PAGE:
# Centrifugal force acting on ring [closed]

Take for example the case of a rod rotating about an axis passing through its centre of mass and perpendicular to it. It has a ring hung from one of its sides. The rotation of the rod causes the ring to move out wards and ultimately fall off the rod.

I asked my teacher what causes the ring to move out wards and he said the centrifugal force acting in the frame of reference of the ring causes motion. What exactly is the ring reference frame? Is it a rotating frame? How would u visualize motion in this frame of reference?

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## closed as off-topic by John Rennie, jinawee, centralcharge, akhmeteli, tpg2114Dec 11 '13 at 19:26

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There is no cenrtifugal force acting on the ring. The only force allowed is in the hoop direction, normal to the rod. If the ring was fixed there would be a force to keep it moving in a circle. – ja72 Dec 10 '13 at 19:55
I got you. Indeed the ring moves outward w.r.t the rod. For simplification consider the rod is frictionless and imagine everything in Lab's frame of reference.. consider the ring is initially hung at some point $P$. Find all the real forces acting on ring by Newton's 3rd law when rod is at rest initially. Now start the rotation. Since rod is frictionless no radial inward force acts on the ring so ring tends to move in a straight line w.r.t lab frame and Point $P$ in circular curve w.r.t Lab. But a tangential force acts on the ring which changes its direction in Lab frame. – user Dec 13 '13 at 12:12
which moves the ring in a spiral. finally the ring reaches the end of the rod and when it falls off its direction of motion remains in the same direction as it is now of $P$ i.e tangential not radially outward. In lab's fram neither centripetal nor centrifugal force acted on the ring. It was the normal reaction $N$ of the rod which was always tangential and caused the ring to move in spiral motion in our lab's frame. Now imagine the whole phenomena frome the frame of Rod you'll find that ring which was was at rest on point $P$ moved apart at a particular velocity so in the .... – user Dec 13 '13 at 12:23
frame of rod the ring accelerated and by Newton's law a force $ma$ acted on it. This is the centrifugal force which let the ring to fall off in rod's frame. what about $N$ in rod's frame i left it for you as an exercise to compare this $N$ with what we call weight. – user Dec 13 '13 at 12:36
One more thing do not bother about the frame of reference of the Ring itself. Obviously Ring will be always at rest in its own frame of reference. – user Dec 13 '13 at 12:38

The centrifugal force on the ring is the pseudo force when in the ring's reference frame, which causes it to move outwards, given by

$$\vec{F} = m\frac{v^2}{r} = mr\omega^2$$

Where m is the mass of the object, v is the tangential velocity of the object, and omega is the angular velocity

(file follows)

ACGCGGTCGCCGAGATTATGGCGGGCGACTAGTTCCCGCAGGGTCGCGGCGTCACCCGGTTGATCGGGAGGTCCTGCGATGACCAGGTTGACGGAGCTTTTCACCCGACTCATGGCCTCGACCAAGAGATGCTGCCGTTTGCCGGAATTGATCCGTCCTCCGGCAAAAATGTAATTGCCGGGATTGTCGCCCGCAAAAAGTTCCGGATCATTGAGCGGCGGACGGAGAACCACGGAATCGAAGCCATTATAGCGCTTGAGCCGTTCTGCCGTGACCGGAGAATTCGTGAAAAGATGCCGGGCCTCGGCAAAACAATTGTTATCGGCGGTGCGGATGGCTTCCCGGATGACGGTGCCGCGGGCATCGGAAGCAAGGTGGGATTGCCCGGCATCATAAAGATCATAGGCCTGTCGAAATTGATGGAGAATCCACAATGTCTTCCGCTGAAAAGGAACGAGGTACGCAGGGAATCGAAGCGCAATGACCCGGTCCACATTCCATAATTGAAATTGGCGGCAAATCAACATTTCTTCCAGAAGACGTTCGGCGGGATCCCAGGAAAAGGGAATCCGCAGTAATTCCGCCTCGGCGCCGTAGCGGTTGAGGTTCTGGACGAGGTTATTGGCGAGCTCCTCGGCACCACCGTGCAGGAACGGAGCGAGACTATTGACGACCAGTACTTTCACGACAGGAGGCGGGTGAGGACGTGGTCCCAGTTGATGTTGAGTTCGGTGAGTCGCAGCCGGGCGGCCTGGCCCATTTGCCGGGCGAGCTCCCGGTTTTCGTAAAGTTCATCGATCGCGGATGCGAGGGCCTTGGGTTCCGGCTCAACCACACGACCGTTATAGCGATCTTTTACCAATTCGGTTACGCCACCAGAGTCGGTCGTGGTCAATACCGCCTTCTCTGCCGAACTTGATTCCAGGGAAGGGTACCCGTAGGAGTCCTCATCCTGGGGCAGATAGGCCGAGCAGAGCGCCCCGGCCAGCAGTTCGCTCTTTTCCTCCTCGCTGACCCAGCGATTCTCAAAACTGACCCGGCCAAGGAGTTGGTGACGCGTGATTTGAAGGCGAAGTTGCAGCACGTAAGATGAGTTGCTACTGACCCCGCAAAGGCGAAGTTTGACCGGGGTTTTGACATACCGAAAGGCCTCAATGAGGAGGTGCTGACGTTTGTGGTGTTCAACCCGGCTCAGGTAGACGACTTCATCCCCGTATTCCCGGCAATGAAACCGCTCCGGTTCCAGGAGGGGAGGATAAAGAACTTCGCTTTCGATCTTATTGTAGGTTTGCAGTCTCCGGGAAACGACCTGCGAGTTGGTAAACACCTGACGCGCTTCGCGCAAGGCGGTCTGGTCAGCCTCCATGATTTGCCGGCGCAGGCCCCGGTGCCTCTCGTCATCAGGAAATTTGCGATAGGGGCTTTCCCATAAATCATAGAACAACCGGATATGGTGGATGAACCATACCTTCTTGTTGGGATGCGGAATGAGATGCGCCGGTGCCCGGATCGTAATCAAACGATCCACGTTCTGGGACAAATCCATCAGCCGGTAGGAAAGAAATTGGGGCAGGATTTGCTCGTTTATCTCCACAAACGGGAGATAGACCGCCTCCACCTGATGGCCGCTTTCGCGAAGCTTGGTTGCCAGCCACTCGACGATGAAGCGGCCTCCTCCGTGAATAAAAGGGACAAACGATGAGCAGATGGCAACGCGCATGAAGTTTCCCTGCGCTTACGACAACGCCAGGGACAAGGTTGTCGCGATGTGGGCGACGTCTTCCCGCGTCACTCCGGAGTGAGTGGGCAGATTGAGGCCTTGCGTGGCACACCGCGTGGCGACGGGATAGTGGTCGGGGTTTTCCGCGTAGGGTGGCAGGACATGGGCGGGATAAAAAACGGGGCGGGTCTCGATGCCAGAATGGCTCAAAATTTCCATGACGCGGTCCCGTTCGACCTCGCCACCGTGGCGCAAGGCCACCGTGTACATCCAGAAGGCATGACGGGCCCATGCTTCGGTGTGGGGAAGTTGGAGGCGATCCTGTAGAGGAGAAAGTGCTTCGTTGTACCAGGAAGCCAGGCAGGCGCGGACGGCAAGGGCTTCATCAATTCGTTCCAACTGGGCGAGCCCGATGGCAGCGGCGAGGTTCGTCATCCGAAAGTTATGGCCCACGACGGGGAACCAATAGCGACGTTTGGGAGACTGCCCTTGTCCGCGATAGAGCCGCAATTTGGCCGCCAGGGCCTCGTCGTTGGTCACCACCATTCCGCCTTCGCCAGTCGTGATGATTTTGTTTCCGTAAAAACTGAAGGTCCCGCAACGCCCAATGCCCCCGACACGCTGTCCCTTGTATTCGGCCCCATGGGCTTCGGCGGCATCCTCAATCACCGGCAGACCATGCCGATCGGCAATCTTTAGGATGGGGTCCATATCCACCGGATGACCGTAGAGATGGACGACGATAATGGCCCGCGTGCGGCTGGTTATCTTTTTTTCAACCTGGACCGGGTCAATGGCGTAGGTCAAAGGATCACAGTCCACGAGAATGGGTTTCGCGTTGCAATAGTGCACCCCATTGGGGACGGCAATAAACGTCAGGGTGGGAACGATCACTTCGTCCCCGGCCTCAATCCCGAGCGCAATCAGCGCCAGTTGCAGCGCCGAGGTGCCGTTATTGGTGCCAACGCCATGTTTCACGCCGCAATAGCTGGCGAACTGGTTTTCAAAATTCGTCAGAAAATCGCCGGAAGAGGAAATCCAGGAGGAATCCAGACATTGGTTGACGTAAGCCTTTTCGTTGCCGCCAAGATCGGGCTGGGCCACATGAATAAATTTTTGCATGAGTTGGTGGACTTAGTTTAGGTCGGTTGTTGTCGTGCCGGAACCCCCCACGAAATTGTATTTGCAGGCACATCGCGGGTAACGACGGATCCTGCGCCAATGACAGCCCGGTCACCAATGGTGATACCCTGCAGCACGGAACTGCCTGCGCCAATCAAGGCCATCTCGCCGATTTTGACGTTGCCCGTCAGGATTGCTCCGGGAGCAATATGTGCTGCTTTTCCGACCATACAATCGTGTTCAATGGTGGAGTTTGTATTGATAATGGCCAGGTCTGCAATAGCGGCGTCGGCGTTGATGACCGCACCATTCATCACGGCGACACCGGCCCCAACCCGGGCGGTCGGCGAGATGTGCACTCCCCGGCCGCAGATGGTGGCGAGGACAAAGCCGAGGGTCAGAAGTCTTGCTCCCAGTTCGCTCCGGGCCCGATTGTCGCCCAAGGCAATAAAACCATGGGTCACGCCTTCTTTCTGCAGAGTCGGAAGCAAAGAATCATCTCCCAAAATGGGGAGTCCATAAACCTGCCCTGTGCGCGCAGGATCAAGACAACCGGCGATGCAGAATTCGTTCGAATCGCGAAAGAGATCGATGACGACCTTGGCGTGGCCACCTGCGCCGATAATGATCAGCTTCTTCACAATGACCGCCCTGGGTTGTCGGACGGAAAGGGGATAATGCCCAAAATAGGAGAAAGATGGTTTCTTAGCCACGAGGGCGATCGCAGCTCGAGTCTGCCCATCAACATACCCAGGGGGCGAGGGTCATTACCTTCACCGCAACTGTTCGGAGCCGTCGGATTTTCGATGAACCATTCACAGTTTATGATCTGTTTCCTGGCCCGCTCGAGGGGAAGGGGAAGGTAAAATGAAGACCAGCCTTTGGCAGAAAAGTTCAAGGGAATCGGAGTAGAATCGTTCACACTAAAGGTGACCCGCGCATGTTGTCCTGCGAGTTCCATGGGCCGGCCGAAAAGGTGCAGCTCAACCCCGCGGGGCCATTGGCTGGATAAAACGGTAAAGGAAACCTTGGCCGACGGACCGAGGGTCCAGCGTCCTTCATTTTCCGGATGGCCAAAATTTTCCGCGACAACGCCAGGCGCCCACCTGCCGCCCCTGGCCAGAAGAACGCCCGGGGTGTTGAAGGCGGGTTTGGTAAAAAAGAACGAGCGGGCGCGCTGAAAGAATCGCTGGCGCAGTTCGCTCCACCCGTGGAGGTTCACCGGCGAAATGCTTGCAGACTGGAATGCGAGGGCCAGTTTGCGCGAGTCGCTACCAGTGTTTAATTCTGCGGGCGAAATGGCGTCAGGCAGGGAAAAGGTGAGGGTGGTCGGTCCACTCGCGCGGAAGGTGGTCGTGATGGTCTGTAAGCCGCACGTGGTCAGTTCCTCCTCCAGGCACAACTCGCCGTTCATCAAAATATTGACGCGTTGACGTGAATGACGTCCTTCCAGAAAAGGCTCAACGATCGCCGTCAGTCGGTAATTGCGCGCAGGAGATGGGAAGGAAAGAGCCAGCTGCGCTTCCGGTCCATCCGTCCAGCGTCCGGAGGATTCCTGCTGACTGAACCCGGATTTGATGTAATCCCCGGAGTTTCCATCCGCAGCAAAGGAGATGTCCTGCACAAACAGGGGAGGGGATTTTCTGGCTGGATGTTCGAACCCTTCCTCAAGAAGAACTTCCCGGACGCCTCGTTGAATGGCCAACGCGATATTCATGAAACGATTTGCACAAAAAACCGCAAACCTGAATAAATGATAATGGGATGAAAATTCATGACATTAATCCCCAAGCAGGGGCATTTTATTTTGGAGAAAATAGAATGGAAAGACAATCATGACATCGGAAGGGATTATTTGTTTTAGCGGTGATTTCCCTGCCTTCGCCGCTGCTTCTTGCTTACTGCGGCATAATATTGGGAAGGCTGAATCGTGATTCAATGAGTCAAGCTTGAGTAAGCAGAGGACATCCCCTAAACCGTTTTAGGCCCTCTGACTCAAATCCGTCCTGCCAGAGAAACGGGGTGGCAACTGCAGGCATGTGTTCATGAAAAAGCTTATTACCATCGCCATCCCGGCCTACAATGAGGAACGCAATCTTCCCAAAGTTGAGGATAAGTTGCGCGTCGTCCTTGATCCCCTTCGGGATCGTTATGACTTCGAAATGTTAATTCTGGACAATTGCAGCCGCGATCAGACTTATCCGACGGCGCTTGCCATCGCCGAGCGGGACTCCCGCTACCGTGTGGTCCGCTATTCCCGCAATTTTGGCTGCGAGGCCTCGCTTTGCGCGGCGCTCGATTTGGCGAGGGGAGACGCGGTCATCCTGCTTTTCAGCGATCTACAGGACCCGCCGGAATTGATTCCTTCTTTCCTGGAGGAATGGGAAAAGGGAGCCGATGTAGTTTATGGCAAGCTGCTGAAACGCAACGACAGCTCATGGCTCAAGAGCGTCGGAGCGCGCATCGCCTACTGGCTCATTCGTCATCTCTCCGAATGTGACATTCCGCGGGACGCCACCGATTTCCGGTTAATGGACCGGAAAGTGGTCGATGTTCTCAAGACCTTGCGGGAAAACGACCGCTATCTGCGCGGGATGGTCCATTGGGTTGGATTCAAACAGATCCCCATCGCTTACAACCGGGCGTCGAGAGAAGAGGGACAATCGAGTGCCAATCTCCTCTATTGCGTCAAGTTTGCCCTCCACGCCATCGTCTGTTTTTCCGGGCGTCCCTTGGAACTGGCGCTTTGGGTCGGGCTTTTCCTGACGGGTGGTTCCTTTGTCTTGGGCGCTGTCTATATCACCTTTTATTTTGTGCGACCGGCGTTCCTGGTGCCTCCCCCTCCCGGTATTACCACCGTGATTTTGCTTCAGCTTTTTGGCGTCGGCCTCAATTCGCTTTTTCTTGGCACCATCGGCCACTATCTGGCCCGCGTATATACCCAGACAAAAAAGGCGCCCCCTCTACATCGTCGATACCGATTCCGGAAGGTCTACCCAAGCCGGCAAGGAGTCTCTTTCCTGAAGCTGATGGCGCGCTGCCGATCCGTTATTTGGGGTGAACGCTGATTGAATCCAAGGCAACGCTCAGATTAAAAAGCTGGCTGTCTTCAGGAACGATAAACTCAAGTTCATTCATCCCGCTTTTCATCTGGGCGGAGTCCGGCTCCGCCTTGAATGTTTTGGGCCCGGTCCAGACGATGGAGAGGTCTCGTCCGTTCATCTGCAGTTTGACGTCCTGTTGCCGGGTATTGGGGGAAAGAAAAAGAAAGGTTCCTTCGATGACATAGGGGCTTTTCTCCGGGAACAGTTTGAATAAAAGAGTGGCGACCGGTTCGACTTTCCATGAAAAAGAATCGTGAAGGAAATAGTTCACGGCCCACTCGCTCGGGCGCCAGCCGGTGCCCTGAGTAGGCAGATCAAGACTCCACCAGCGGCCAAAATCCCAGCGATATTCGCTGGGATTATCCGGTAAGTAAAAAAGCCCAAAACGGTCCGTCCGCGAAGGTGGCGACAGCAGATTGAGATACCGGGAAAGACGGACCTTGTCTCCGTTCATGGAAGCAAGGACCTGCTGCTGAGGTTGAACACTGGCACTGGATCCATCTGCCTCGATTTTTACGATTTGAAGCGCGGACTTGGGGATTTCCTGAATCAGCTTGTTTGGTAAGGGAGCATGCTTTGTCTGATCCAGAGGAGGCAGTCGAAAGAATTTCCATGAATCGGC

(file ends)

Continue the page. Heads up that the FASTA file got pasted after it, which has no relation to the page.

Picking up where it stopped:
To find the time required for the ring to fall off, you need calculus, but that is not within the scope of your question.

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In this case, why is centrifugal force equal to value of centripetal force? – user34304 Dec 10 '13 at 16:00
@user34304 "why is centrifugal force equal to value of centripetal force?": to hold newton's second law F=ma. in the ring's frame the net force on it is 0. we intentionally add a pseudo force to hold newton's second law. – user Dec 10 '13 at 16:07
But sir, I feel there is no centripetal force acting on ring as it is not moving in a circle – user34304 Dec 11 '13 at 3:25
@user34304 bro i explained this before in my answer but am frightened of downvotes because this was not your question. lets leave this . you just look in some physics book which explains a bit about accelerating frame of reference like one i have which explains centrifugal force in a very deliberate way <H.C verma's concept of physics part 1>.centripetal force is a real force and will always act on the body whatever your frame of reference is.now consider two boys sitting in a merry go 'round . they are looking at each other and find them at rest and then one of them throws a ball ....... – user Dec 11 '13 at 13:53
@user34304 .... vertically upward. this ball is only under the action of gravity now no centripetal force is acting on it but the two boys are still rotating and they watch the ball going radially outward. now only centrifugal force is acting on the ball as seen from boys frame of reference because both boys are accelerating w.r.t ball. suppose you are watching both the boys from a bench in the park you will find that a force is acting on them which cause them to rotate but you will also find the ball just falling on ground not rotating with those boys. – user Dec 11 '13 at 14:02